Translational Research:

From the laboratory bench to the patient’s bedside, the process of ‘translating’ ideas, insights, and discoveries generated through basic scientific inquiry to the treatment or prevention of human disease.

Current News
News Archives
NIH Links


CHORI Staff Directory
CHORI Intranet

Hope on the Horizon
PNAS Publication by CHORI Scientist Implicates Genes in Type 1 Diabetes

In a recent study published in Procedures of the National Academy of Sciences, CHORI scientist and Vice President of research Discovery Research for Roche Molecular Systems, Inc., Henry Erlich, PhD and his colleagues and collaborators at the Barbara Davis Diabetes Center provide compelling evidence for a set of genes that can predict extreme risk for type 1 diabetes (T1D).

Certain alleles at the HLA DR and DQ genes on chromosome six have long been identified as having the highest risk for T1D.

“This study proves that there are other genes in the HLA region in addition to the HLA-DR and DQ genes that contribute to genetic susceptibility,” says Dr. Erlich.

Dr. Erlich and his colleagues were able to identify those genes by combining standard analysis of HLA-DR/DQ alleles with analysis of what is referred to as HLA haplotype sharing among siblings.

“A haplotype is a segment of the chromosome that is made up of closely linked genetic variants,” explains Dr. Erlich. “Siblings can share either 0, 1, or 2 haplotypes.”

Utilizing data from the Diabetes Autoimmunity Study of the Young (DAISY), which began enrolling subjects in 1993, Dr. Erlich and his colleagues were able to analyze siblings of patients with diabetes for haplotype sharing and compare the analysis with the longitudinal information regarding progression to, or development of, T1D in the initially unaffected sibling.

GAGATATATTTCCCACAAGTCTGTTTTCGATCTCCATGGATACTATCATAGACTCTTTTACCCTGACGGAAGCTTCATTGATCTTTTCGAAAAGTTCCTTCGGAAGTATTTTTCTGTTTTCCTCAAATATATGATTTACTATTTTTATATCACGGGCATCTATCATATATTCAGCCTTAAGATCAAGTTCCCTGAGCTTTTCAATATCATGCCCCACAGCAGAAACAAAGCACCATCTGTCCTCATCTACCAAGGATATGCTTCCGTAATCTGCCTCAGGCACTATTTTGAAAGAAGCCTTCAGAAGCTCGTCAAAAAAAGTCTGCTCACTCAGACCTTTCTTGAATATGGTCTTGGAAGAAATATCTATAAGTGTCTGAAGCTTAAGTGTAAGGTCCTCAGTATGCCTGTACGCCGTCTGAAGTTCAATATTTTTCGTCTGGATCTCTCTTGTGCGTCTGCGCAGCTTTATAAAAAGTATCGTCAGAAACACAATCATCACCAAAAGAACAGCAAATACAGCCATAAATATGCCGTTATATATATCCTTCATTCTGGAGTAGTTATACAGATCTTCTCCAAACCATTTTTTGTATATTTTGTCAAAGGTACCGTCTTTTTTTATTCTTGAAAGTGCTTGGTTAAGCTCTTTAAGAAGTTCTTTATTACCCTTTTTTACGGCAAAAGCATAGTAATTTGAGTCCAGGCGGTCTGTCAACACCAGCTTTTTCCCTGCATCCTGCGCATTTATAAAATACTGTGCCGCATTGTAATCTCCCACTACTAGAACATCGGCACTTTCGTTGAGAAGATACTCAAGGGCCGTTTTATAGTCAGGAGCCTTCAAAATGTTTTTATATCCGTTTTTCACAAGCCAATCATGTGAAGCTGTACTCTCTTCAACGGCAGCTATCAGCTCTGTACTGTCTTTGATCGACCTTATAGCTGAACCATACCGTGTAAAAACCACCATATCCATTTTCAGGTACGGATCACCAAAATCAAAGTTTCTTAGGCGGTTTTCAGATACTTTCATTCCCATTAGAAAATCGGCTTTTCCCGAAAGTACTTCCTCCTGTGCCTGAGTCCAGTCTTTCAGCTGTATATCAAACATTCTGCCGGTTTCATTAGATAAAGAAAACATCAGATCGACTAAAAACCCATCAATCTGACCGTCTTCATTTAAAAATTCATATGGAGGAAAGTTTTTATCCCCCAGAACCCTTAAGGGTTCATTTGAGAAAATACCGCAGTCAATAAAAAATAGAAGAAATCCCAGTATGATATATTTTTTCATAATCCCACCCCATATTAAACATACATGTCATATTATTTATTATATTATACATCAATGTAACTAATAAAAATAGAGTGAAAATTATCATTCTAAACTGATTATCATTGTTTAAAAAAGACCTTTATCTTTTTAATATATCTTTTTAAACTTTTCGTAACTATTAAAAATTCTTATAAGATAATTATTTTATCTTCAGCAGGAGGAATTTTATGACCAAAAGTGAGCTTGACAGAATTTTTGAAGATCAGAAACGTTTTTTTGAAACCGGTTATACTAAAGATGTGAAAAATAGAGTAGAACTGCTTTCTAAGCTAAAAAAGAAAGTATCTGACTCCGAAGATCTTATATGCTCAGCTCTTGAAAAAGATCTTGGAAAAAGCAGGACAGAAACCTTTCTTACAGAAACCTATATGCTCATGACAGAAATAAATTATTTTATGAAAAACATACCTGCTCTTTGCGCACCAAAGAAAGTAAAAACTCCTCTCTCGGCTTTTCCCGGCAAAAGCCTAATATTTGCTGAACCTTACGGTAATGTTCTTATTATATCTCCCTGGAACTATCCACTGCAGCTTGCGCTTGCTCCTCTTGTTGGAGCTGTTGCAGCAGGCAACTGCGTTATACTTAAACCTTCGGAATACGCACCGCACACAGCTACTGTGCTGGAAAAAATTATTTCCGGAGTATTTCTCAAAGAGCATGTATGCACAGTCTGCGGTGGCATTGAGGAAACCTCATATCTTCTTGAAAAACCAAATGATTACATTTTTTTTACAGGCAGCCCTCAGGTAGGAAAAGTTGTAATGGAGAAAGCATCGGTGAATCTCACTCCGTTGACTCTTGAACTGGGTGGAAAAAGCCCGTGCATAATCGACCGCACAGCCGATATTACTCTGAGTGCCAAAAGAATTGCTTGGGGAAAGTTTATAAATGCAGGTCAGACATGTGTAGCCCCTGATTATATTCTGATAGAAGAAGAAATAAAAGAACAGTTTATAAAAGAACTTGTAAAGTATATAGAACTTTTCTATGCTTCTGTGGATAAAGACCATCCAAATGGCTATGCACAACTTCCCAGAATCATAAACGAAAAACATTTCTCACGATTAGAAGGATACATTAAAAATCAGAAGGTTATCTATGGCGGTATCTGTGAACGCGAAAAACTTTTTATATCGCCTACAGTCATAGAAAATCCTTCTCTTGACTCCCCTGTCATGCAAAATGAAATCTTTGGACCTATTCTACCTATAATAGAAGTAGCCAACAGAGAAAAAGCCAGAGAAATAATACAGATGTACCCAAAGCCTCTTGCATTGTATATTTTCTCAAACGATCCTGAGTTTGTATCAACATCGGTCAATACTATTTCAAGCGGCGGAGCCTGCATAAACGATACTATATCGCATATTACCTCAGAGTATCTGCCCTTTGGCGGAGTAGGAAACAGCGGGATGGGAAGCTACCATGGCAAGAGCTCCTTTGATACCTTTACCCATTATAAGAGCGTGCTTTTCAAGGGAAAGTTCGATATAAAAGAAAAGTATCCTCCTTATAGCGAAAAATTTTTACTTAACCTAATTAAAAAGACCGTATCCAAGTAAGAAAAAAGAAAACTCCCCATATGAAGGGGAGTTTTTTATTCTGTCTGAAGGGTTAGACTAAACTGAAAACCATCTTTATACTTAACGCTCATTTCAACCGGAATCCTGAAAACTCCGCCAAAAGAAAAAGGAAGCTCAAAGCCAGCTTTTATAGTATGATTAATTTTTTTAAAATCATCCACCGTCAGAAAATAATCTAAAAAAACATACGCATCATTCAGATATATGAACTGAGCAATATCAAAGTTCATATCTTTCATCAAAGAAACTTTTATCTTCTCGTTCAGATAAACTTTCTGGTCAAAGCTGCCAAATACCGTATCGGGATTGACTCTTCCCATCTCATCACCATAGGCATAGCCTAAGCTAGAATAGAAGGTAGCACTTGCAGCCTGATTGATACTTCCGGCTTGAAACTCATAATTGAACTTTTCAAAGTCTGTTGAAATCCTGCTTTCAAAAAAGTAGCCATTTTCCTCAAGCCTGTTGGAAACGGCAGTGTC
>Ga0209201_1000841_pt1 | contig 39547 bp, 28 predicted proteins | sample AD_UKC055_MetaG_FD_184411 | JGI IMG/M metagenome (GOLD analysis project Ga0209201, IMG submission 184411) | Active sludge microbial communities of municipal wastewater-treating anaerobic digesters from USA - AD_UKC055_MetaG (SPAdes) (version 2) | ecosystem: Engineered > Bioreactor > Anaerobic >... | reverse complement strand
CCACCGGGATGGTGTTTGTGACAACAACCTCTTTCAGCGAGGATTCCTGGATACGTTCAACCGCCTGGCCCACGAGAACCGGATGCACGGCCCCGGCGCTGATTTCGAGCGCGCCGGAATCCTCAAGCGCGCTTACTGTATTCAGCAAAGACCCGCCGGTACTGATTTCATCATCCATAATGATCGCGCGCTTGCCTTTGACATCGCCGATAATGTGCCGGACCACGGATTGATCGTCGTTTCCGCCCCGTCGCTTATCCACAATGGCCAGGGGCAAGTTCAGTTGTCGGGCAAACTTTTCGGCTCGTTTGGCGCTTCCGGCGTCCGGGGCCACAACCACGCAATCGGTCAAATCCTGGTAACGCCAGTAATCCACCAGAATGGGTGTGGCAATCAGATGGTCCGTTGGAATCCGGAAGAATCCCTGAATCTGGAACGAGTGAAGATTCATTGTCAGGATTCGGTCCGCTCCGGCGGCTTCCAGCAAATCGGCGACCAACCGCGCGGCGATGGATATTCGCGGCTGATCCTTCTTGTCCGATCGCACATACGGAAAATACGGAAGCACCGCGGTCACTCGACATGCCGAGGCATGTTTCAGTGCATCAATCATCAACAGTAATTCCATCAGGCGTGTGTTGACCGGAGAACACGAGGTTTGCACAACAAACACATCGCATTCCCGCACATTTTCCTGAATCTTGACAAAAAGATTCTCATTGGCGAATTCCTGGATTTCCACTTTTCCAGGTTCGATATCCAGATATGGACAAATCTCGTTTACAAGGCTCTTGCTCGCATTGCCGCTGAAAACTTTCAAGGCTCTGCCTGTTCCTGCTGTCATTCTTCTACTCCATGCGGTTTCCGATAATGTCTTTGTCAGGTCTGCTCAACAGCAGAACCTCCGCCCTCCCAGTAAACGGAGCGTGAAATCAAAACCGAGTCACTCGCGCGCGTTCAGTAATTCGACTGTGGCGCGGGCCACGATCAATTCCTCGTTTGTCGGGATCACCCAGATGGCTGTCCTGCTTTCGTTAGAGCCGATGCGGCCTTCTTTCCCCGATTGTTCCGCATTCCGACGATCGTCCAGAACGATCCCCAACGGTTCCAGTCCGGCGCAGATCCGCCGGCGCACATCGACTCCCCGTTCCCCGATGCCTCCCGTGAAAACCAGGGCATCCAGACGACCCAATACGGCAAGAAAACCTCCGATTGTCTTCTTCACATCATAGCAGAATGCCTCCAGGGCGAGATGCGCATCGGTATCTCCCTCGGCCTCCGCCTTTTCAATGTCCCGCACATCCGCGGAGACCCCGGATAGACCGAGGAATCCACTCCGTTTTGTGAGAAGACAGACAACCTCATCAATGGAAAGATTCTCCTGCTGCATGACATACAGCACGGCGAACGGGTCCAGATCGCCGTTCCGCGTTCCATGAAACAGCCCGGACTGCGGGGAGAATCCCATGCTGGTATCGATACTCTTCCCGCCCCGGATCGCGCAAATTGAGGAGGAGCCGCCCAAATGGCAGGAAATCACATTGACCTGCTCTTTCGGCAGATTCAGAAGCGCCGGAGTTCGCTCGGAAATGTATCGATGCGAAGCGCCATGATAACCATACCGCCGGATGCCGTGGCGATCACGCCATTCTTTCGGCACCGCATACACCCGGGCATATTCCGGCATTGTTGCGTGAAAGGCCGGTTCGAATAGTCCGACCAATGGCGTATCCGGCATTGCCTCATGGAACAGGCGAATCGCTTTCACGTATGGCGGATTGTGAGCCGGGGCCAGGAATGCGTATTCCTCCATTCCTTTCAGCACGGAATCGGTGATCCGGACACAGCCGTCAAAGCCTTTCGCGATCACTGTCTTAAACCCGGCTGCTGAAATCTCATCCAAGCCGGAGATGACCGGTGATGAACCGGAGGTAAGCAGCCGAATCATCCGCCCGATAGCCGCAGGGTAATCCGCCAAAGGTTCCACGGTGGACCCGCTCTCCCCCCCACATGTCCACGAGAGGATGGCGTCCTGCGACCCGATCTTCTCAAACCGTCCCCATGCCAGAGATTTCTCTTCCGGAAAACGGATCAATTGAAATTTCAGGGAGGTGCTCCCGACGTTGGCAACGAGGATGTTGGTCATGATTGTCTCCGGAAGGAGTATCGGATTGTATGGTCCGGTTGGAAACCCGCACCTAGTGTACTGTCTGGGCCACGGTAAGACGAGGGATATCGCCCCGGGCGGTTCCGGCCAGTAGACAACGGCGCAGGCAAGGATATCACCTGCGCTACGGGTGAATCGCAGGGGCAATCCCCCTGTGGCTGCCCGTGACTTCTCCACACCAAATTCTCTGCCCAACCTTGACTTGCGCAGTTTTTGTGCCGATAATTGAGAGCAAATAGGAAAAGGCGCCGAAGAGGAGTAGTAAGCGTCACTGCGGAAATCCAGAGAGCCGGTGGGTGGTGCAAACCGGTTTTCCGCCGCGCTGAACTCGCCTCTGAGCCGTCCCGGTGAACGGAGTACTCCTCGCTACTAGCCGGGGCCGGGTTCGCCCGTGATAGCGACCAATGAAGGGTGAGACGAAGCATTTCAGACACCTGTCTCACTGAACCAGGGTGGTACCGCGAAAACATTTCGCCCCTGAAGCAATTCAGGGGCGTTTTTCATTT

The results of combining the analysis of haplotype sharing with standard HLA analysis for DR/DQ involvement were striking, with those children that had both the high risk DR-DQ alleles and that shared both HLA haplotypes with their diabetic sibling having a 55% risk of overt diabetes by the age of 12.

“The predictive value with haplotype sharing and HLA typing is remarkably high,” Dr. Erlich says. “It’s rare in a complex disease to have a genetic profile in which half of the people will get the disease.”

Nevertheless, that is the risk level associated with this particular gene constellation. While the predictive statistics are high, they also represent potentially good news. With the establishment of this technique of combined analyses, new avenues for preventative treatment are potentially opened.

As Dr. Erlich explains,“With haplotype sharing and HLA typing, you can end up with a very high predictive risk. This means that if the risk is sufficiently high, and if the treatment sufficiently benign, you can potentially identify a subpopulation that would be ideal for preventative clinical trials – before disease development.”

While such clinical trials may not be imminent, the new information provides hope for such possibilities, and researchers like Dr. Erlich continue to provide the clues that could lead to a cure.

PubMed Abstract


Monday, May 16, 2011 11:33 PM

© 2005 Children's Hospital Oakland Research Institute
5700 Martin Luther King Jr Way • Oakland, California 94609
Phone 510-450-7600 • Fax 510-450-7910
Site MapDisclaimerCHORI IntranetEmail Webmaster